Zayn Malik's departure from One Direction shows the perils of fame in the age of social media

The only direction Zayn could go

We wince at the anguish of One Direction's fans, but Malik's departure shows the perils of fame in the age of social media
Young Magician of the Year 2015: Meet the schoolgirl from Newcastle who has her heart set on being the competition's first female winner

Spells like teen spirit

A 16-year-old from Newcastle has set her heart on being the first female to win Young Magician of the Year. Jonathan Owen meets her
Jonathan Anderson: If fashion is a cycle, this young man knows just how to ride it

If fashion is a cycle, this young man knows just how to ride it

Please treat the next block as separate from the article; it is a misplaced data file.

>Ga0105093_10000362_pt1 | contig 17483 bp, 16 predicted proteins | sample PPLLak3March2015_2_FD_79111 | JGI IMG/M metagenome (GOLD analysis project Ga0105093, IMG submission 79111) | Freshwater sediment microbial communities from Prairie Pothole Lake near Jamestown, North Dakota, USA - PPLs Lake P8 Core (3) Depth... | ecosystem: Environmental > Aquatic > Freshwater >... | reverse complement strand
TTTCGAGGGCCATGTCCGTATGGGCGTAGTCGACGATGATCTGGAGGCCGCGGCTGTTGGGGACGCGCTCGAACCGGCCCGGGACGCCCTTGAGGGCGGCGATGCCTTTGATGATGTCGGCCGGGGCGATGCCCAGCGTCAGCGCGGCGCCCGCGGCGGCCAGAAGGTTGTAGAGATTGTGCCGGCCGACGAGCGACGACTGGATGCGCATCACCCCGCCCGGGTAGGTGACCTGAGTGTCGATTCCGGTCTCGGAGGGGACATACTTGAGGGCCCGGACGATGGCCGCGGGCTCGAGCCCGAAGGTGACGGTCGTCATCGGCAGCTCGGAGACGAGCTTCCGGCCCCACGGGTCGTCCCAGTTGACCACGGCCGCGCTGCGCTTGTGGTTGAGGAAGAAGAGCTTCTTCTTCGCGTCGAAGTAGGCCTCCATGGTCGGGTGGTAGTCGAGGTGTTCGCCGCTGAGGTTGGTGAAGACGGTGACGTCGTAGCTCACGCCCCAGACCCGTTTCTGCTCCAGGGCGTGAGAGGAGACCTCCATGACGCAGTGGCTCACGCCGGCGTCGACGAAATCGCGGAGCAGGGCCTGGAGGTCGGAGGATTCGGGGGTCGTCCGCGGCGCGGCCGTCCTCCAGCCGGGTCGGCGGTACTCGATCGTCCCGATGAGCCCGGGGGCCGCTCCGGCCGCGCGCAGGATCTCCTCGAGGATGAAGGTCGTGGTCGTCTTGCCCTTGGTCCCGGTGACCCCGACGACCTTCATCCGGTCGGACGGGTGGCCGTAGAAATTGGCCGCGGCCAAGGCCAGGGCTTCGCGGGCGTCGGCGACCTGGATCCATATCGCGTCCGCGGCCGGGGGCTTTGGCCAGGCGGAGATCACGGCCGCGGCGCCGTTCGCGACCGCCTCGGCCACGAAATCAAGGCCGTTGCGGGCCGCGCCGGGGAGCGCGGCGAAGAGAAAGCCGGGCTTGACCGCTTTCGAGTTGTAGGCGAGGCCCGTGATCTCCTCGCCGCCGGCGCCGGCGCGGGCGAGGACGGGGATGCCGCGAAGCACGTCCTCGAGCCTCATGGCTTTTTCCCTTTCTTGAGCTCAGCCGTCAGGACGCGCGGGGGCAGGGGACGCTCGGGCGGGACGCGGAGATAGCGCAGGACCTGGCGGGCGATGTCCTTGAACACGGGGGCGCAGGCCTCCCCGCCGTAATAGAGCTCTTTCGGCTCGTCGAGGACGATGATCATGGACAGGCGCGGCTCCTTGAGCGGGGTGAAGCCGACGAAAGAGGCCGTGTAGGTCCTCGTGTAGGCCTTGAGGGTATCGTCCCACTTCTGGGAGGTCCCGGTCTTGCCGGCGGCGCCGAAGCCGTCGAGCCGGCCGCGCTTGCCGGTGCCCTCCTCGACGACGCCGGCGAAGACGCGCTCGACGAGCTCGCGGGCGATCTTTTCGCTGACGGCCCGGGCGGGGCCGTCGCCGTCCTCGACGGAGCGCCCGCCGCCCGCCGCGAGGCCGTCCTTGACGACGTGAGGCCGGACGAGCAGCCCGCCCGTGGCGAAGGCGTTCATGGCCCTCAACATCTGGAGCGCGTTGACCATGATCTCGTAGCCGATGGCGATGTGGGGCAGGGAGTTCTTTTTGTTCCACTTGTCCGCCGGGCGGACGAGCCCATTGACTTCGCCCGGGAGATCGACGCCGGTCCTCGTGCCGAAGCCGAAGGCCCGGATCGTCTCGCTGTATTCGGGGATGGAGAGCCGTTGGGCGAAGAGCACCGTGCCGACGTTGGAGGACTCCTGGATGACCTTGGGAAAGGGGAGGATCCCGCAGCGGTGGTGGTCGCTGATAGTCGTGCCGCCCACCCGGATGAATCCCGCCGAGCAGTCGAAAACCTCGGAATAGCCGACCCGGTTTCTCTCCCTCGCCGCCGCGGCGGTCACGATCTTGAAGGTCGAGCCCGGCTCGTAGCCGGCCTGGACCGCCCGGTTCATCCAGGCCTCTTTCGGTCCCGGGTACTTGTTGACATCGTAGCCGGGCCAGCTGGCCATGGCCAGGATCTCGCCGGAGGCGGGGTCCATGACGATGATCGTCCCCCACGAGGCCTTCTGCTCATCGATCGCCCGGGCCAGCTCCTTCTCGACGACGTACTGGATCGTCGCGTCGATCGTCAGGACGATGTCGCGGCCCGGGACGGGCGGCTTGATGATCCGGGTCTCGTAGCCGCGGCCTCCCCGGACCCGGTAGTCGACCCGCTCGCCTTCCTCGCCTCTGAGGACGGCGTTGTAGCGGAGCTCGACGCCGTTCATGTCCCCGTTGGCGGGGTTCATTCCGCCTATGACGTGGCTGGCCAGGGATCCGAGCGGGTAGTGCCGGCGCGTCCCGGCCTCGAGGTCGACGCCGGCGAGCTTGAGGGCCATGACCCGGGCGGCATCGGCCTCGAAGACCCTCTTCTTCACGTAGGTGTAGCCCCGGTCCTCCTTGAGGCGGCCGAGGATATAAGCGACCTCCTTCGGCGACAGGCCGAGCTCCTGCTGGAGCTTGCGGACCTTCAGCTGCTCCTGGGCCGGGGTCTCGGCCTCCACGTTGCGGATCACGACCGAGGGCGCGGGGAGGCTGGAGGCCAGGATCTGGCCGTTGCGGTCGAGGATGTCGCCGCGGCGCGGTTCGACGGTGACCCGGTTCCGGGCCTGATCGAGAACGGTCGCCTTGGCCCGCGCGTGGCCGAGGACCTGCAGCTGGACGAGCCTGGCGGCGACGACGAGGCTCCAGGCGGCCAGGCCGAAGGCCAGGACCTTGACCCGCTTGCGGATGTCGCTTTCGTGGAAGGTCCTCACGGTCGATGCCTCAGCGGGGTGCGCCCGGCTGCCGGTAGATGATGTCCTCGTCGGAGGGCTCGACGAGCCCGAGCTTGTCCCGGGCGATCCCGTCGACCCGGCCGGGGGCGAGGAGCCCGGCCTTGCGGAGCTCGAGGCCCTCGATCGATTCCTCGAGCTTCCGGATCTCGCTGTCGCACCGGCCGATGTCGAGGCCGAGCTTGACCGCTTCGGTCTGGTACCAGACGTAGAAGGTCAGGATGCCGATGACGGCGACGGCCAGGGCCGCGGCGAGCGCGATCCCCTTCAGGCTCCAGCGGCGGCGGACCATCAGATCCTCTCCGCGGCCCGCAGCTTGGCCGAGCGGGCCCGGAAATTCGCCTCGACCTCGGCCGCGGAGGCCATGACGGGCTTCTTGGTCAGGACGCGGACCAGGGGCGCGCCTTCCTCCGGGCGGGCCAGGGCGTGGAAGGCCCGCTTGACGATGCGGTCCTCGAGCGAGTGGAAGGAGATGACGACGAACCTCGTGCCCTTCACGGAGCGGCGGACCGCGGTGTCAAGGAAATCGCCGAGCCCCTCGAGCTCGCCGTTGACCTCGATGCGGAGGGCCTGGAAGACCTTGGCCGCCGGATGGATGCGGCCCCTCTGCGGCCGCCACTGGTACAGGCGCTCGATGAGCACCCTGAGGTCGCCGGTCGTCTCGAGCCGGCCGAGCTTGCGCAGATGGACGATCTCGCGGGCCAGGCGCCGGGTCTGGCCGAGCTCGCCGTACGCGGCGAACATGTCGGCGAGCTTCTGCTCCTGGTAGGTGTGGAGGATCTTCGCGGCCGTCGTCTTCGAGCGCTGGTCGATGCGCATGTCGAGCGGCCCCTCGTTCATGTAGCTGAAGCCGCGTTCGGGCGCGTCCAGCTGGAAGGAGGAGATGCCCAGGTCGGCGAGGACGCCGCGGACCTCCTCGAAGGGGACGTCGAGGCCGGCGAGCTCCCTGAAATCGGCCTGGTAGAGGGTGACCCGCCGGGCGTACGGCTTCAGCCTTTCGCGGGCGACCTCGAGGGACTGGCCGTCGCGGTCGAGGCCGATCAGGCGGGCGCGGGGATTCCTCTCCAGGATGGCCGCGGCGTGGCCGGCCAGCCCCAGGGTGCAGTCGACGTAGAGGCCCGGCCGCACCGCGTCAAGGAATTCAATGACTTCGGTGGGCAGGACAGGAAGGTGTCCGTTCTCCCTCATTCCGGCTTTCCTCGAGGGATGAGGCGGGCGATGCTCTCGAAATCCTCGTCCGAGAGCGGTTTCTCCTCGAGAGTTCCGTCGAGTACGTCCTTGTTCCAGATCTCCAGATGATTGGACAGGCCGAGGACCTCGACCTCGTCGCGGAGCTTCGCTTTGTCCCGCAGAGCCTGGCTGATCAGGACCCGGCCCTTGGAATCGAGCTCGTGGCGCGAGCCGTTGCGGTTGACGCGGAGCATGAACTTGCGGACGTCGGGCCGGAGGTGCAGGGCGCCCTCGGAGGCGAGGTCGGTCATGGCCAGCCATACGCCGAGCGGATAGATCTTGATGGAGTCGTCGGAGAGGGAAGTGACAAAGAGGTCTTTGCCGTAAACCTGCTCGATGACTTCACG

British designer Jonathan Anderson is putting his stamp on venerable house Loewe
Number plates scheme could provide a licence to offend in the land of the free

Licence to offend in the land of the free

Cash-strapped states have hit on a way of making money out of drivers that may be in collision with the First Amendment, says Rupert Cornwell
From farm to fork: Meet the Cornish fishermen, vegetable-growers and butchers causing a stir in London's top restaurants

From farm to fork in Cornwall

One man is bringing together Cornwall's most accomplished growers, fishermen and butchers with London's best chefs to put the finest, freshest produce on the plates of some of the country’s best restaurants
Robert Parker interview: The world's top wine critic on tasting 10,000 bottles a year, absurd drinking notes and New World wannabes

Robert Parker interview

The world's top wine critic on tasting 10,000 bottles a year, absurd drinking notes and New World wannabes
Don't believe the stereotype - or should you?

Don't believe the stereotype - or should you?

We exaggerate regional traits and turn them into jokes - and those on the receiving end are in on it too, says DJ Taylor